This list wasn't really in any particular order, but Hyperion was the best book I read in 2015. This sci-fi masterpiece was published in 1989, but I hadn't come across it before. My son gave it to me with the instruction that I had to read it, and I'm very glad he did. Complex, entertaining, absolutely brilliant - oh, to have an imagination like Simmons'!

If you're a sci-fi fan, you've probably read it already. If not, you should do so immediately. I am just about to start reading the sequel...

Sunday, December 20, 2015

Sometimes, life is just annoying...

Manu has a habit of wrapping himself in his blanket, and occasionally has trouble unwrapping himself - not being equipped with opposable thumbs, you understand.

Yesterday he excelled all previous wraps.

He had made or enlarged a small hole, and put his head through it, as one does.  When I came in from the garden he was sitting more or less patiently on the step, waiting to be extricated.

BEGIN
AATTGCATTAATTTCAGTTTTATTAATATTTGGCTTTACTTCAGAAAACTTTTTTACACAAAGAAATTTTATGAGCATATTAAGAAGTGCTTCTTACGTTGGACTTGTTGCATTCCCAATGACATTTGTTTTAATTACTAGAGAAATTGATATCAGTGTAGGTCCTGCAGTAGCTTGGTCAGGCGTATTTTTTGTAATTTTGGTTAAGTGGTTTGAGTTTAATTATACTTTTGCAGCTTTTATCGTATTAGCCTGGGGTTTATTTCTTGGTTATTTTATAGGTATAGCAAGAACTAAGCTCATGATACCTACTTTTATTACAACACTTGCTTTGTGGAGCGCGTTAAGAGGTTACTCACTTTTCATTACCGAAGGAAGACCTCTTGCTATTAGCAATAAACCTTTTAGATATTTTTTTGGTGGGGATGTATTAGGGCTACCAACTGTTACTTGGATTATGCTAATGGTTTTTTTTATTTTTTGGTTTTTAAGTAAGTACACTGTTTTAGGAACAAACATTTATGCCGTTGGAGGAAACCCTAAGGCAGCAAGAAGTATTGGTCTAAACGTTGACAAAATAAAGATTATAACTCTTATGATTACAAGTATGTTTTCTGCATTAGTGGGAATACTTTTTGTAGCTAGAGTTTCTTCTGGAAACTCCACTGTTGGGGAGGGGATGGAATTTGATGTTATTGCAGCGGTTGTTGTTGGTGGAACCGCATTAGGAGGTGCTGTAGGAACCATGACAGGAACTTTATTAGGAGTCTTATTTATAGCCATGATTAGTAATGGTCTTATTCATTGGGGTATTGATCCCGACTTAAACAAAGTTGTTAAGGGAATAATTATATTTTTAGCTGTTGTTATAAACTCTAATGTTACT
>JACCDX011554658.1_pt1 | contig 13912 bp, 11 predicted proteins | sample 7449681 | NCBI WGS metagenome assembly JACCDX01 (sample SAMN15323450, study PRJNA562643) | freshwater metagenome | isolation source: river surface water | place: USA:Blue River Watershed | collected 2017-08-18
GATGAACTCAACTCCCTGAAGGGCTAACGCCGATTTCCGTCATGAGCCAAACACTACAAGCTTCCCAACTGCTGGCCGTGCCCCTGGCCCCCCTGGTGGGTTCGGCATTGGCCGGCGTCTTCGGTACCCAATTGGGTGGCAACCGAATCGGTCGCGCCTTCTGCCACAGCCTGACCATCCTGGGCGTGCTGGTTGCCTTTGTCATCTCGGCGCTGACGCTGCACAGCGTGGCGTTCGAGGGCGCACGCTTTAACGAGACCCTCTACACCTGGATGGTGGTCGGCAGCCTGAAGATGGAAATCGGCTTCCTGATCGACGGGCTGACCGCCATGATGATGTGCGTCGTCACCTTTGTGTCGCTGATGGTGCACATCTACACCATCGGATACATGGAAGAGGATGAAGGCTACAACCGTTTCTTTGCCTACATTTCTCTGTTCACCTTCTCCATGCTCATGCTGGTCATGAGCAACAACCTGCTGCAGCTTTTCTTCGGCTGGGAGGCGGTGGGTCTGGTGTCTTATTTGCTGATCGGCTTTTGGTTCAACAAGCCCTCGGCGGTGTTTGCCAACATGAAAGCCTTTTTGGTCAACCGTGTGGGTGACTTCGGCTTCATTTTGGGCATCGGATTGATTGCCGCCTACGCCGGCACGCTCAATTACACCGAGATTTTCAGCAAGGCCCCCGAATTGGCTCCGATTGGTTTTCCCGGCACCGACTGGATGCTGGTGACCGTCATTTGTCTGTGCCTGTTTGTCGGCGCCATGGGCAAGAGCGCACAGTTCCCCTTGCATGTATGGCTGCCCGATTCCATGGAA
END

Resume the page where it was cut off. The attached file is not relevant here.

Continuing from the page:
Have a happy Monday!

Wednesday, November 18, 2015

Thematic Photographic 355 - Old

I chose one of my favourite old places for this Thematic Photographic, 
the Temple of Apollo on Mt Parnassus at Delphi in Greece. 

As I said in my comment on Fredaman's post, I love wandering around ruins, 
imagining what it was like for the people who lived there. 

How many people came to visit the Oracle, trying to find some 
answers to their questions?

See other posts at Written.Inc

Sunday, November 1, 2015

Spring, really.

Monday morning. 
Clear, calm, sunny, beautiful. 
The kind of spring morning I have been bemoaning the lack of (see here).